A SLICE of New York cool has landed in Newcastle with the launch of MEET.
The Brazilian barbecue restaurant, which is re-branded simply as M, shifted from Honeysuckle last week to a customised warehouse space in Darby Street.
The industrial New York-style venue incorporates a vast 200-seat dining area that adjoins a cosy bar, with entries on both Darby and King streets.
A spectacular floor-to-ceiling glass panelled wall separates the two areas. Skylights above the wall filter in light during the Friday to Sunday lunch service, while at night, festoon lighting illuminates the dining area.
There are large tables for big groups, including a round table with a ponytail palm as the centrepiece, as well as smaller tables on a raised deck area and along a mirrored wall that looks across to the expansive open kitchen.
It is the perfect view point to soak up the buzzing atmosphere. Making the move to Darby Street has not only allowed MEET to grow in size, but expand its menu.
In addition to the restaurant's signature churrasco dining, MEET has introduced a share plate menu that leans towards a more refined style of barbecue based on the idea of ordering as you would from a tapas menu.
Small plates include barbecue corn with smoked chilli, dried ricotta and lime ($5); beef tartare with smoke creme fraiche, truffled dwarf peaches and sorrel ($19); lamb ribs with spiced labne and za'atar ($22); or school prawns (over coals) with garlic chives chilli, samphire and lemon dressing ($18).
Larger plates include whole baby barramundi served with herb butter and fennel salad ($45); wagyu flap with seaweed and horseradish butter, charred greens and pickled cucumber ($34); "Little Joe" rib sirloin with mustards, smoked truss tomatoes and jus ($49); and, for the vegetarians, brassica medley of vegetables with goats curd, grains and nuts ($26).
Sides include shoestring fries or salad ($9 each), while the dessert menu offers churros with dulche de leche ($10); Whipped St.Agur (fluffy blue cheese) with truffled honey, muscatels and lavosh ($15); and bbq banana "split" with vanilla gelato, candied pecans and cinnamon ($15).
Brazilian-born chef and co-owner Daniel Pires describes it as an "evolution".
"There was a little bit of nostalgia on our last day at Honeysuckle, but it's a good feeling because we have evolved into something better," Pires told Weekender on the eve of the restaurant's re-launch.
"We always wanted to change a little bit and move forward, and the only way we could move forward was to go to a bigger place.
"The way we see ourselves is we have evolved to be able to do pretty much anything.
"Of course, we still have the Brazilian barbecue, but on the share menu we have French influences, Asian influences . . . we have a bit of everything."
All food is cooked over charcoal in a variety of South American barbecue methods.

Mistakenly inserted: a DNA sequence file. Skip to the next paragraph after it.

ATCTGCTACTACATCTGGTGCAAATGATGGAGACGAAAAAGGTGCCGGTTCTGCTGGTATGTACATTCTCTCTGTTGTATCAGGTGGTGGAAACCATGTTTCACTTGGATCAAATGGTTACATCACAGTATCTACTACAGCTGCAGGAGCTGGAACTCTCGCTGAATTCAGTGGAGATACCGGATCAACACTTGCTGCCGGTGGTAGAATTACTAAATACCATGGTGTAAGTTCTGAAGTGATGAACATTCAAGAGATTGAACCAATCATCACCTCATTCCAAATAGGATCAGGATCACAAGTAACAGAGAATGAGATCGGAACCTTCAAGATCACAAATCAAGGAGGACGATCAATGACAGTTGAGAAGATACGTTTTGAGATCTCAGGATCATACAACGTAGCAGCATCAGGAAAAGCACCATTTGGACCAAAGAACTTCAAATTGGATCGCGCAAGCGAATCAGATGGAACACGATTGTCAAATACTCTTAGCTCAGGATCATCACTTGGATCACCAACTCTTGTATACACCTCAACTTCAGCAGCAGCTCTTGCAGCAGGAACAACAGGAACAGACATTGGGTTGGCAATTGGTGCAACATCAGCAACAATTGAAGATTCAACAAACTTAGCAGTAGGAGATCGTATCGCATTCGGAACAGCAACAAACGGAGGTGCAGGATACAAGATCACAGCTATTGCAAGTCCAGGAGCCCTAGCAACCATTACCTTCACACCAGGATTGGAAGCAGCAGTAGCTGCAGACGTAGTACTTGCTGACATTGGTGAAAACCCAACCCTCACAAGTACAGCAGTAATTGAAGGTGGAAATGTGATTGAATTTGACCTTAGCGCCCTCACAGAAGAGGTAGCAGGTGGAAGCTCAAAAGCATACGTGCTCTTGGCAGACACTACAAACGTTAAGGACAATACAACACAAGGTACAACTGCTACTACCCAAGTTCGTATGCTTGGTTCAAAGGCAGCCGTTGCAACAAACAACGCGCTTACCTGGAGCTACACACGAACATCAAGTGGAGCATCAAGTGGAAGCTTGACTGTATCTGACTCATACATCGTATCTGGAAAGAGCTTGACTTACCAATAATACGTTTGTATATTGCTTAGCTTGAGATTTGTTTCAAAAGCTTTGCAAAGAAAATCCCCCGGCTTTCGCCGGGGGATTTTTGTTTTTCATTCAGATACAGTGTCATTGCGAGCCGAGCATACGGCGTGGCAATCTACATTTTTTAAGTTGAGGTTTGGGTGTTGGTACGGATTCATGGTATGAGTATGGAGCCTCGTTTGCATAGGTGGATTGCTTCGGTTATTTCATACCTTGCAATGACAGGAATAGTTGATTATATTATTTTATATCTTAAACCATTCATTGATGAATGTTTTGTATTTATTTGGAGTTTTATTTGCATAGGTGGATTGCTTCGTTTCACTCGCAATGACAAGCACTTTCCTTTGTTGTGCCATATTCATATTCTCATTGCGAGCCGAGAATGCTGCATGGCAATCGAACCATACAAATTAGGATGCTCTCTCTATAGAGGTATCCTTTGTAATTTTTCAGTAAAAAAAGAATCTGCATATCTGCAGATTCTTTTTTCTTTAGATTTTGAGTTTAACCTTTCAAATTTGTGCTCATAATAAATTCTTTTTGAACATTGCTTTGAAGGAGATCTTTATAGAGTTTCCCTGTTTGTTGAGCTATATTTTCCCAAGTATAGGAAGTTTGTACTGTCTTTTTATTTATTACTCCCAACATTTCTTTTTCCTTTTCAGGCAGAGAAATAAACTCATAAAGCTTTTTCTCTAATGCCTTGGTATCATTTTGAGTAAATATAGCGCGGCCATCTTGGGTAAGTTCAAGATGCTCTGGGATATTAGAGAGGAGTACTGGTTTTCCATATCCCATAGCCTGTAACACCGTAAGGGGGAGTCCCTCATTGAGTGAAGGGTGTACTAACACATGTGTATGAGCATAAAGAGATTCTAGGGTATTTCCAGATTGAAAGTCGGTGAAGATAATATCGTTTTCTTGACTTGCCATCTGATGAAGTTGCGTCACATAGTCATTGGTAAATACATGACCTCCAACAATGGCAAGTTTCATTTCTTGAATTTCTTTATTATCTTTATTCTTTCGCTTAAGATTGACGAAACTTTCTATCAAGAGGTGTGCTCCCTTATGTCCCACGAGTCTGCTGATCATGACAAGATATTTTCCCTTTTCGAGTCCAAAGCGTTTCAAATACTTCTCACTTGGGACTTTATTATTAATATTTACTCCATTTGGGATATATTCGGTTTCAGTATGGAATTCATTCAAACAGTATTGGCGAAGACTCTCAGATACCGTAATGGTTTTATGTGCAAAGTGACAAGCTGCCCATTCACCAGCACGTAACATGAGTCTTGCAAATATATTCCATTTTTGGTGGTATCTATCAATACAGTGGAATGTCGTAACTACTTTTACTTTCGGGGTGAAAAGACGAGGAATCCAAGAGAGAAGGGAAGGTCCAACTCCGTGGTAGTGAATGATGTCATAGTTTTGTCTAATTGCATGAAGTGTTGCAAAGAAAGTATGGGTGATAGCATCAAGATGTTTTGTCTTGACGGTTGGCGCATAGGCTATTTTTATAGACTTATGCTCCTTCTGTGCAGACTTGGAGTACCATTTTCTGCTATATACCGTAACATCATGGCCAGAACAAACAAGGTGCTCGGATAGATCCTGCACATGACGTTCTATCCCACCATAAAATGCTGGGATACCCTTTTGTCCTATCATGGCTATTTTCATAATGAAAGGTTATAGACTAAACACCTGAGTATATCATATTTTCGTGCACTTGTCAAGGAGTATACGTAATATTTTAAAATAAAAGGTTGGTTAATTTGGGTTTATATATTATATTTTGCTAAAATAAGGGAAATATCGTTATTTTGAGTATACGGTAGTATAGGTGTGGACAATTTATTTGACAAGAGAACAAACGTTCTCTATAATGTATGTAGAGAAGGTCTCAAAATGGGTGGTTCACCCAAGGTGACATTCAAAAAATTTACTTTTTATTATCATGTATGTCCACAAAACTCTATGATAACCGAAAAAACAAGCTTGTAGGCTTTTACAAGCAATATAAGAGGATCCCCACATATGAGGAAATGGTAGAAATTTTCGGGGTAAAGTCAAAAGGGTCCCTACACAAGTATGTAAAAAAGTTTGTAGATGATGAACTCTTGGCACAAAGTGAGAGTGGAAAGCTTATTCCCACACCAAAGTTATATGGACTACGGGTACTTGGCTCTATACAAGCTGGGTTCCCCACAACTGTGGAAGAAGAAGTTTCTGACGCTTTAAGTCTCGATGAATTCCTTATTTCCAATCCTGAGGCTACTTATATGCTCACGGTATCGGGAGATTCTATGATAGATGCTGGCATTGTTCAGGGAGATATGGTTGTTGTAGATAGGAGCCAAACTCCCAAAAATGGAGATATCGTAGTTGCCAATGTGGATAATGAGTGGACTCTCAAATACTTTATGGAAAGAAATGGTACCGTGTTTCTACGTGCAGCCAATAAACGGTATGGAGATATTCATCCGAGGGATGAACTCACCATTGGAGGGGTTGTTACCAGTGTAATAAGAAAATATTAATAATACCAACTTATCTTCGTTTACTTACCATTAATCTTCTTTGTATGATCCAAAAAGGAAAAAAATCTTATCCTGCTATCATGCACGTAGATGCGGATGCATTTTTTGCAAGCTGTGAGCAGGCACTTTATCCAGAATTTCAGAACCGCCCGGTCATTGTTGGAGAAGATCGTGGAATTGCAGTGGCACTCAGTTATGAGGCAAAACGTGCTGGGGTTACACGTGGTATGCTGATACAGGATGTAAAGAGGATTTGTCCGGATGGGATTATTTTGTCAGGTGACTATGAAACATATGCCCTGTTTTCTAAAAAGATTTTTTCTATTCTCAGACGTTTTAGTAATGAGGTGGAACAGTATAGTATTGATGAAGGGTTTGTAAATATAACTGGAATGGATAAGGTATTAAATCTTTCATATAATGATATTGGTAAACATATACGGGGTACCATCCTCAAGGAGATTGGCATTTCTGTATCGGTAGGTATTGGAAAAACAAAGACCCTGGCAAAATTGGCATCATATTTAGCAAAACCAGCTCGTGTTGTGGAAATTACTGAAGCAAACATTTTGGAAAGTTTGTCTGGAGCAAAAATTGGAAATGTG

That includes MEET's churrasco menu, the all-you-can-eat experience where a selection of meats, poultry and sausage are carved onto your plate at the table, served with a selection of sides such as salads, vegetables, beans, cheese, and tasty house-made sauces.
"The churrasco is exactly as it was at the other restaurant, so the sides come out in progression and it's the same for the meat," Pires says. "We always try to match the sides with the meats and vegetables served at that time and we carve on the table.
"The only difference in the kitchen compared to the other one is it has a parrilla, which is an Argentinean barbecue. It's pretty popular not only in Argentina, but in Peru, Chile, Bolivia, Colombia. It's become popular in Brazil just now.
"It's grilling over charcoal and the food goes very close to the charcoal, so it's a very intense heat on the proteins and vegetables we cook in there.
"We have the Brazilian barbecue too, as well as a smoker, which is more a traditional American barbecue."
MEET had planned to move weeks ago, but the opening was pushed back by almost two months to allow for the restaurant's enormous exhaust fans to be installed.
"Because everything is cooked over charcoal, the company we used had to fabricate specific for us and that's something they hadn't done before. They customised it for us, so that's why there was a delay," Pires says.
The restaurant includes a private dining section, known as the chef's table, where groups of up to 12 are treated to a specially designed menu in the space sectioned off by sheer curtains.
The table is to the side of the main dining area and is close to the kitchen, with the idea that diners can watch the chefs at work and discuss the meal as it is being prepared.
The "farm to table" experience will focus on locally-sourced seasonal produce.
"We have a questionnaire that we put together and they give us a bit of information about what they like and then based on that, we design the menu," head chef Rafael Tonon says.
"It focuses on what is in season and a little bit of what's on the menu here, plus some special stuff, but it is designed specially for that group.
"It's a bit of a surprise because they don't see the menu until they arrive."
Tonon advises allowing 48 hours notice for bookings at the chef's table.
Share plates are also available in the bar (at the Darby Street entrance) where general manager Ronnie Stricke says people can pop in for a bite and enjoy a great cocktail, with a focus on Brazilian cachaca and "really good whiskeys".
"We want people to be able to come in and have some really nice little snacks, but also have a really nice cocktail."